Health Promotion

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Health promotion

Modification of the way health services are delivered, towards the prevention of illness and disease, rather than focusing on treatments will enable the National Health Service to use its resources better, healthier people equals fewer demands on an already stretched service. Better health is vital for quality of life, not just additional life years (DOH, 1999). Nurses have a major part to play in health promotion as they are the health care professionals most involved with individuals and communities at all levels of health promotion.

This assignment will define health promotion and discuss this in relation to sexual health it will consider how the nurse delivers health promotion at primary, secondary and tertiary level surrounding sexual health issues. The assignment will then go on to demonstrate how national policies influence the delivery of care, demonstrate some of the barriers to health promotion and explore ways of how these may be overcome. Health promotion can be defined as ‘the art and science of helping people change their lifestyle to move toward a state of optimal health. Optimal health is defined as a balance of physical, emotional, social, spiritual and intellectual health. Lifestyle change can be facilitated through a combination of efforts to enhance awareness, change behaviour and create environments that support good health practices. Of the three, supportive environments will probably have the greatest impact in producing lasting change.’ (O’Donnell 2009).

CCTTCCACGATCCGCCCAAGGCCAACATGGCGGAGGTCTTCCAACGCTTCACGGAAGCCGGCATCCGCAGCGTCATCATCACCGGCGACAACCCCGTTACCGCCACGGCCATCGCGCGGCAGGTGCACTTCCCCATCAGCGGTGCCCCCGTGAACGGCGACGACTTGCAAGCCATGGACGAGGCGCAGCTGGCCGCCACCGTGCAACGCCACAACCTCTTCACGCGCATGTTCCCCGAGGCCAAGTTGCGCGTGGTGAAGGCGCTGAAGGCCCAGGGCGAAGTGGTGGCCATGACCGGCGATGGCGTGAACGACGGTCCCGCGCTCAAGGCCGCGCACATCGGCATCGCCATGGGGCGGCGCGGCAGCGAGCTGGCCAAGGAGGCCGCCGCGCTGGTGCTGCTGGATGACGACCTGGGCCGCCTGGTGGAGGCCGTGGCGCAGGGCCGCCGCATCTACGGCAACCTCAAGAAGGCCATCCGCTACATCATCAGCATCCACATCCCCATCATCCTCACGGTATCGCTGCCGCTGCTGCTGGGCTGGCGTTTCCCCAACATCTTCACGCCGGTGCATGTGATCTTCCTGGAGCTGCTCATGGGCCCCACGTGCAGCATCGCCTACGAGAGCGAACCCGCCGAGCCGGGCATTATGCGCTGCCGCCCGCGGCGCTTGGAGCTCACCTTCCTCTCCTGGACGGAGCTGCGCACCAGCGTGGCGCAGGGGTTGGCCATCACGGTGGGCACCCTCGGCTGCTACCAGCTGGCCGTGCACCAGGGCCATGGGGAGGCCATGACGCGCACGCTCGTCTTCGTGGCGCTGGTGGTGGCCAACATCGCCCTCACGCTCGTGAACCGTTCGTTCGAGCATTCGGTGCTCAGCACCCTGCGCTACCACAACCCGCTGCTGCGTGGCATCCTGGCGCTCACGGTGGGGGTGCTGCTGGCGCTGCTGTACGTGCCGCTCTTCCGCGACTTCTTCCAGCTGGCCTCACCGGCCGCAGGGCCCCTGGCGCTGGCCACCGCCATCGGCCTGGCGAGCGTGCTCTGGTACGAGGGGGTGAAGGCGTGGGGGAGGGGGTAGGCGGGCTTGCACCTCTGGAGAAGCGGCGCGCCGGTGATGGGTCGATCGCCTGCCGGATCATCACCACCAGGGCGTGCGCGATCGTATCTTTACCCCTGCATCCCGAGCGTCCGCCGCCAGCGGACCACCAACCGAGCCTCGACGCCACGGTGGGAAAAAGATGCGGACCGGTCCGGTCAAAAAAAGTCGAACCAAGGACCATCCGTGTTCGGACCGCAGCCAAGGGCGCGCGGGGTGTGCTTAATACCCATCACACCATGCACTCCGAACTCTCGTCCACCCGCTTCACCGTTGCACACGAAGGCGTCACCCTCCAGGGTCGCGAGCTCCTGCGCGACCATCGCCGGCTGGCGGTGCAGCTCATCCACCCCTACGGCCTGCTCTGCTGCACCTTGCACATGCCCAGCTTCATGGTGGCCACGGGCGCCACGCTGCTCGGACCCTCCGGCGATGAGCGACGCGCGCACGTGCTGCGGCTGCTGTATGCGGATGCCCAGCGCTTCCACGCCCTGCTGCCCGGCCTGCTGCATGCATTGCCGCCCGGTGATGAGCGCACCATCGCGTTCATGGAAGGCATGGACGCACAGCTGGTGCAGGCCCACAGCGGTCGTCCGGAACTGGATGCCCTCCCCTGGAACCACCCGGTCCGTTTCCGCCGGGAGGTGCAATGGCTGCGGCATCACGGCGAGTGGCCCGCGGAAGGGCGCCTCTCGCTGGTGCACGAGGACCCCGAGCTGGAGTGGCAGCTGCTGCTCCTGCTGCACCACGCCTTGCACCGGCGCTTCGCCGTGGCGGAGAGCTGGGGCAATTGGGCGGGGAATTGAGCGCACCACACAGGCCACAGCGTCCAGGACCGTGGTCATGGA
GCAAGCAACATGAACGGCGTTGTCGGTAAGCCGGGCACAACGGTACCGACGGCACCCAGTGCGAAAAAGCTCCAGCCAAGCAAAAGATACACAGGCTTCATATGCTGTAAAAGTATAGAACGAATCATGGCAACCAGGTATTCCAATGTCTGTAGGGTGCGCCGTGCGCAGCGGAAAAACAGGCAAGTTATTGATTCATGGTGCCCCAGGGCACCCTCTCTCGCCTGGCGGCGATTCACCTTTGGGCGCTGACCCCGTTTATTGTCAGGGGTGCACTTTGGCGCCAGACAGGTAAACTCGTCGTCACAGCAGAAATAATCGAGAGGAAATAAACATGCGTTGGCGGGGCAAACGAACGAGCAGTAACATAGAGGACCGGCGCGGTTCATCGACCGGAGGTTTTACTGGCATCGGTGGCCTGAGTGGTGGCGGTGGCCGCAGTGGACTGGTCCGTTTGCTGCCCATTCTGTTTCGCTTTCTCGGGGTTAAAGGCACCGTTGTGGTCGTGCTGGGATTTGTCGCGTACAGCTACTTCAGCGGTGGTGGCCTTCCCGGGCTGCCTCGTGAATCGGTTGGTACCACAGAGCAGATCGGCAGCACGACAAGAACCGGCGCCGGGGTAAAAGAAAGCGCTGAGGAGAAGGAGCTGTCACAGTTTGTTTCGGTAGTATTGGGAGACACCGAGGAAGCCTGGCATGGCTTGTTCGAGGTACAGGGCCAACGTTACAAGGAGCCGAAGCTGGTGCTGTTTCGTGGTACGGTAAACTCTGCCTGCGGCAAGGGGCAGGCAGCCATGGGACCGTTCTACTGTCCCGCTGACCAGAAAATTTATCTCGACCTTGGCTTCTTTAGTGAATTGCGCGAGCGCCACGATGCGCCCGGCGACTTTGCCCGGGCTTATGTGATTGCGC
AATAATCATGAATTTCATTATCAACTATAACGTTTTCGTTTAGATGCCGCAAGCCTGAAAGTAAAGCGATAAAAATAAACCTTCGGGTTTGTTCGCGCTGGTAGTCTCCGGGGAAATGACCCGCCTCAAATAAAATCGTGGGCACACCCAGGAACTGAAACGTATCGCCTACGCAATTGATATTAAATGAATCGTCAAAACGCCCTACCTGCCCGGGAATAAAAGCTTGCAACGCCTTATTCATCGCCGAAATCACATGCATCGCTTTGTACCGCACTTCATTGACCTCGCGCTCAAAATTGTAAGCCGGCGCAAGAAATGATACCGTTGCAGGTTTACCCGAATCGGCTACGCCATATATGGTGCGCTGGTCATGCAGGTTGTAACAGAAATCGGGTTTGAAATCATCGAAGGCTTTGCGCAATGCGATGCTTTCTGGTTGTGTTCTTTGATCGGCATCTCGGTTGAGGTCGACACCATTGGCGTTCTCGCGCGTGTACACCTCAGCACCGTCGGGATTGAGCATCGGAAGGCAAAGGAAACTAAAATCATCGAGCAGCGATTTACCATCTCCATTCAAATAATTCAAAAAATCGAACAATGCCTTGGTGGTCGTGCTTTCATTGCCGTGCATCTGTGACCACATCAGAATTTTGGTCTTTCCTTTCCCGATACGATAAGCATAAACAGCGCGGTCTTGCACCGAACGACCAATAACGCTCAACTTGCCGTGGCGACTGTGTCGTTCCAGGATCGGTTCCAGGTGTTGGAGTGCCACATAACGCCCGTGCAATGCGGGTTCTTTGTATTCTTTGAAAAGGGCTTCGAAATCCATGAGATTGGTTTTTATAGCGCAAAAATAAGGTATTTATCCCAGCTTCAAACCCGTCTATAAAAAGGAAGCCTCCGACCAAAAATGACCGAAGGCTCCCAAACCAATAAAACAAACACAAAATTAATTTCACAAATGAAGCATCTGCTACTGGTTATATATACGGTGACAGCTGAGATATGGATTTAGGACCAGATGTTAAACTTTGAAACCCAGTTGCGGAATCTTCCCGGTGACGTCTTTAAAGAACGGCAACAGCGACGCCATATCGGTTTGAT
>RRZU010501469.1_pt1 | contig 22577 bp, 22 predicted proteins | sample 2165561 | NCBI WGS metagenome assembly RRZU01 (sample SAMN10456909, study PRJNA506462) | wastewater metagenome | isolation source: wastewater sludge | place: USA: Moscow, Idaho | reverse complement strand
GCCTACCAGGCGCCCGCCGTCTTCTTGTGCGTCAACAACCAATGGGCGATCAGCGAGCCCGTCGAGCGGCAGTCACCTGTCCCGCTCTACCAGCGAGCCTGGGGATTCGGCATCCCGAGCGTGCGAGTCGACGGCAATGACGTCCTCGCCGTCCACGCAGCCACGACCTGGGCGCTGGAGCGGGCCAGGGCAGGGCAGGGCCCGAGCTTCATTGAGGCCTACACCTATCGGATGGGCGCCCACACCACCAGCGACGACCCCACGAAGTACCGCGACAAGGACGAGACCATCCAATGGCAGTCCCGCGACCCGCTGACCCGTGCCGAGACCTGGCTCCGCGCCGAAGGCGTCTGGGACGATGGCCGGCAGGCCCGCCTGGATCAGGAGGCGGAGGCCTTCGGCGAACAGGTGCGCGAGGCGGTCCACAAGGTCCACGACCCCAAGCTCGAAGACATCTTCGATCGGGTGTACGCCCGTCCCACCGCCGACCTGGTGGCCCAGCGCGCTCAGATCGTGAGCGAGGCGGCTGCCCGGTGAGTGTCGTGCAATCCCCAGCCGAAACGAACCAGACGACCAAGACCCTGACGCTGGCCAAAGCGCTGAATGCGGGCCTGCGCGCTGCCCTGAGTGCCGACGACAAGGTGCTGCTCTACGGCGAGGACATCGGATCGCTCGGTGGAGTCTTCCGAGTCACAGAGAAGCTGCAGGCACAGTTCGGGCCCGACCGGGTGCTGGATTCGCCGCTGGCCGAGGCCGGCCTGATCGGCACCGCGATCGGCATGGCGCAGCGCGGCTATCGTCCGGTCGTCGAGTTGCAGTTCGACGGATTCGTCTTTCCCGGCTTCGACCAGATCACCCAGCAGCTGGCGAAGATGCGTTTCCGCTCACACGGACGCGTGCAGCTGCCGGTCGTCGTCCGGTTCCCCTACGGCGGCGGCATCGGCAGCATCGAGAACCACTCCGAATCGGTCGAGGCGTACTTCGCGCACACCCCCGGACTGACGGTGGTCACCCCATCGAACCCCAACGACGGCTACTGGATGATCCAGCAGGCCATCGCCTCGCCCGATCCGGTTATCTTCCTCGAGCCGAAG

The Department of Health (2001) suggest that the following statement defines health promotion in relation to sexual health, ‘sexual health promoting activities consist of any action which proactively and positively supports the sexual health and emotional well-being of individuals, groups and communities, reduces the rates of sexually transmitted infections and unplanned pregnancy, reduces psychosexual problems and facilitates fulfilling and pleasurable relationships’. The government has been attempting to improve the nation’s sexual health for many years as the rate of sexually transmitted diseases continues to grow. The cost of treating sexually transmitted infections, not including HIV to the National Health Service is over £1 billion (IAG, 2004). The Department of Health released their publication ‘the national strategy for sexual health and HIV’ in 2001 with the main aims of the strategy being to reduce the transmission of HIV and sexually transmitted infections, reduce the incidence of undiagnosed HIV and sexually transmitted infection, and reduce the stigma associated with HIV and sexually transmitted infections (DOH, 2001). Figures released by the Health Protection Agency in 2010 show that almost half a million people were diagnosed with a sexually transmitted disease in the United Kingdom during 2009, most of these being young adults aged between 16 and 24 (HPA, 2010). Chlamydia trachomatis is the most common sexually transmitted infection, it is easy to cure with antibiotics but if left untreated it can lead to problems with fertility and disease in later life (McLean & Keane 2000). However in most cases around 70% of women and up to 50% of men are found to be asymptomatic, many may go undiagnosed (Gleave 2002).

To successfully promote health and change behaviours the nurse will need to be aware of what stage the individual is at so they can decide which approach will work best. Prochaska and Diclemente (1984) suggest that individuals pass through four stages when attempting to change behaviours, these are; pre contemplation, the individual is unaware of any risks associated with their health behaviour, in relation to sexual health thinking that they have only had one sexual partner therefore are not at risk. Contemplation, the individual may be looking at information and getting help to make a decision, a media message or poster surrounding sexually transmitted infection may trigger this, action,...
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